A central Alberta man who shot and killed a Sunchild First Nation father in December 2020 in a dispute over a missing cellphone was sentenced to seven years in prison on Monday.
Red Deer Court of King’s Bench Justice Richard Neufeld accepted a joint sentencing submission from the Crown prosecutor and the defence lawyer for Keean Frencheater, 26, of Sunchild First Nation.
An agreed statement of facts said Frencheater and three others drove to the home of Jason Lagrelle, 39, sometime around 5:30 a.m. on Dec. 6, 2020. They went there because one of those in the group believed Lagrelle’s daughter had stolen his cell phone earlier in the evening.
Lagrelle told them they did not have his cellphone and when a man and woman tried to push their way into his home Lagrelle resisted and pushed back.
Frencheater was sitting in the driver’s seat of his car about three to five metres from Lagrelle at the front door of his home. Frencheater fired two shots from an assault rifle through the open window of the passenger side of his vehicle.
One bullet hit Lagrelle in the head and he dropped to the ground. The other hit the door frame.
Frencheater and two others fled in his vehicle. The man who had been looking for his cell phone ran off into nearby bushes.
RCMP located Frencheater’s abandoned Dodge Avenger about 9:30 a.m. that morning and traced footprints to a nearby residence, where Frencheater had barricaded himself in an attic. RCMP called in the Emergency Response Team and Frencheater later gave himself up.
He was originally charged with second-degree murder but pleaded guilty to manslaughter last May about a month before his three-week trial was to begin.
Crown prosecutor Greg Gordon read a victim impact statement from Lagrelle’s sister in court.
“His heart was full of love for his family,” she wrote. “My heart is so broken as well as my family’s.”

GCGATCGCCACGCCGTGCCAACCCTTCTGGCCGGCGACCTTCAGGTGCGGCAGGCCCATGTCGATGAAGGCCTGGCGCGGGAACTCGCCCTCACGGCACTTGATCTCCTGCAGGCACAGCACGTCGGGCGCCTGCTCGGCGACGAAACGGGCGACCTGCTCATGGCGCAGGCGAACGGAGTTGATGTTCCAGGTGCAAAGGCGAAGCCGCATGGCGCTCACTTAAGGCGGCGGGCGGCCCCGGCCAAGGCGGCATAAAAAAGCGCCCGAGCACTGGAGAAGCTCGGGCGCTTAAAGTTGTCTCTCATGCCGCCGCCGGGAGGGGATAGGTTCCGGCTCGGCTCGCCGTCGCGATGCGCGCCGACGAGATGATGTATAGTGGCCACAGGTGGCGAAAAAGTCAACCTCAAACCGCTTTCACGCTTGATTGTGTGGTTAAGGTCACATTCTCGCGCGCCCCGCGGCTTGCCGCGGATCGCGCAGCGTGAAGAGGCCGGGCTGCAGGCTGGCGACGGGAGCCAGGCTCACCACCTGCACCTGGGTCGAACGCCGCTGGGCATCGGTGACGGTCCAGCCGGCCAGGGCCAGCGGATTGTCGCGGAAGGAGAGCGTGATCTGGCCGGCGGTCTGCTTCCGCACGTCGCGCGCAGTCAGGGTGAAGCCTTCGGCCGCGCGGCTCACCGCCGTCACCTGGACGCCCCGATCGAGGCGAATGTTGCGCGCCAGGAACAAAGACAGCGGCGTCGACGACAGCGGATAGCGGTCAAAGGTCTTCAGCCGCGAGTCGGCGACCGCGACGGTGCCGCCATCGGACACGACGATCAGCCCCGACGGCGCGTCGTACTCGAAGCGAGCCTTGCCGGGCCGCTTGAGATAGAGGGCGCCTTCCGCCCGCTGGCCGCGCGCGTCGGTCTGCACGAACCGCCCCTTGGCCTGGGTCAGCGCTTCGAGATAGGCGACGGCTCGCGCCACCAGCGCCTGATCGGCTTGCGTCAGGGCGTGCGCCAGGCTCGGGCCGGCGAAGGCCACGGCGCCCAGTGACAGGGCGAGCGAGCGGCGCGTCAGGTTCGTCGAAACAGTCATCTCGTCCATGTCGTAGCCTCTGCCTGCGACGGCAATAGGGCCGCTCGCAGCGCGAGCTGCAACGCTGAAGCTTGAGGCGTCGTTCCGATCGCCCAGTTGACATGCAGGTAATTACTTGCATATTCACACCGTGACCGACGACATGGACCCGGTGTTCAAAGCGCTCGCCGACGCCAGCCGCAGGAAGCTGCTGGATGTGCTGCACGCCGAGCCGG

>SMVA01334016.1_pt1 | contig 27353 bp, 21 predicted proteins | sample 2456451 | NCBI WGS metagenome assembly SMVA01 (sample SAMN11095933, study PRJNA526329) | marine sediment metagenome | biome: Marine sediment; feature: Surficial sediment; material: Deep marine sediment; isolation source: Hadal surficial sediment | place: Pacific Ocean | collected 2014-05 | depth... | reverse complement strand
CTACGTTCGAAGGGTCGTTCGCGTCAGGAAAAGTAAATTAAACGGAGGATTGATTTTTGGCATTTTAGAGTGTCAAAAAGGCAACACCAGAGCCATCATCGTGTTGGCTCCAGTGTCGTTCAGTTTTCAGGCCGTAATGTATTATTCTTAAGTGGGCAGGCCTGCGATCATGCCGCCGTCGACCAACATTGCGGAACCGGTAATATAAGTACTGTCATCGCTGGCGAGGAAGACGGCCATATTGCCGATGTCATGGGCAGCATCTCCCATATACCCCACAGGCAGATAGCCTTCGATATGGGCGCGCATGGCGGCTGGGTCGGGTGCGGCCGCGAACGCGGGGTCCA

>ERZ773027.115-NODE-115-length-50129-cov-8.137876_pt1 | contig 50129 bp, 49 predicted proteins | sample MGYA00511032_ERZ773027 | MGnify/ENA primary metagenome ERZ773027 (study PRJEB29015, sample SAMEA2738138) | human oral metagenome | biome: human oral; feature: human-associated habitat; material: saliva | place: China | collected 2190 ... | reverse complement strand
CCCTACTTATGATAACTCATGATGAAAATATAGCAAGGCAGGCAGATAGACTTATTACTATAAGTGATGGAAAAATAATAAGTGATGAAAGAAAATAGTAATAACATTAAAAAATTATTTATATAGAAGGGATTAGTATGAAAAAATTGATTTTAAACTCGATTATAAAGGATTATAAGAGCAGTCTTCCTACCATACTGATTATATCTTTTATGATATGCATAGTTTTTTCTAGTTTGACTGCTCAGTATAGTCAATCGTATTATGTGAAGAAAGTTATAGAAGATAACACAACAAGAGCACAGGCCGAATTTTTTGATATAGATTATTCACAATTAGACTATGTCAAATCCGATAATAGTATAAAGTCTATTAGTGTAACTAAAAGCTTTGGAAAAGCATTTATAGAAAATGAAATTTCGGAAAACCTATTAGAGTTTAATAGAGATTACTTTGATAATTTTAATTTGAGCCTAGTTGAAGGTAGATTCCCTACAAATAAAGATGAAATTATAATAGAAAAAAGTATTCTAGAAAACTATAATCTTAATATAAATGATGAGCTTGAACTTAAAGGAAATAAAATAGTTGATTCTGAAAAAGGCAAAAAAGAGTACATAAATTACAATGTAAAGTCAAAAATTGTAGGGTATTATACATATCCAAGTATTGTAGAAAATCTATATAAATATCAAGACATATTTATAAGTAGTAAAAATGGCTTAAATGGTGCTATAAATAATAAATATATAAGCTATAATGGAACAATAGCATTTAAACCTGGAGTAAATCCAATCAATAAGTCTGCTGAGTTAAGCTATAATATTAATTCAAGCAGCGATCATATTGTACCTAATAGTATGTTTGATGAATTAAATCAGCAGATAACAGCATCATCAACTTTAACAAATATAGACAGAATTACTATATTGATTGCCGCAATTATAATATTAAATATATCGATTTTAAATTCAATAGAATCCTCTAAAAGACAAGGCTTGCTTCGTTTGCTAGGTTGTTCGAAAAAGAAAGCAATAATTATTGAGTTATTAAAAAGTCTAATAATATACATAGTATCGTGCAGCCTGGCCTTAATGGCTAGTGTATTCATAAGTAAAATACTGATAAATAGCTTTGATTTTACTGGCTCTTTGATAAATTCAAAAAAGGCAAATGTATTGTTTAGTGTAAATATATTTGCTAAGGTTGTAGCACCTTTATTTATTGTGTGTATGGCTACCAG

Frencheater apologized to the Lagrelle family.
“I didn’t know what I was doing. I didn’t mean to do that to the family. I didn’t plan for it to happen.”
Neufeld said Lagrelle’s killing was “brutal, senseless and horrific.” He noted Lagrelle’s daughter was standing next to him when he was shot and his wife and two 13-year-old sons were in the home nearby.
Frencheater had a troubled childhood witnessing family violence and suffering abuse himself. His drug problem began with marijuana when he was 10 years old, progressing to alcohol by 14 and meth by 17.
At the time of the shooting, he had been abusing alcohol for weeks, hadn’t slept for days and was taking Gabbies, the street name for Gabapentin, a drug some use to enhance the high from opioids.
Born to an Indigenous father and a Caucasian mother he was discriminated against wherever he went, said the judge.
In accepting the joint sentencing recommendation, Neufeld said he accepted that Frencheater’s remorse was genuine, had no prior criminal record, was now drug- and alcohol-free and had been upgrading his education in prison.
The judge gave Frencheater credit for 1,545 days in custody using a formula of 1.5 days per day served, leaving him with 1,010 days to serve. He was given a lifetime firearms prohibition and must provide a sample of his DNA to a national database.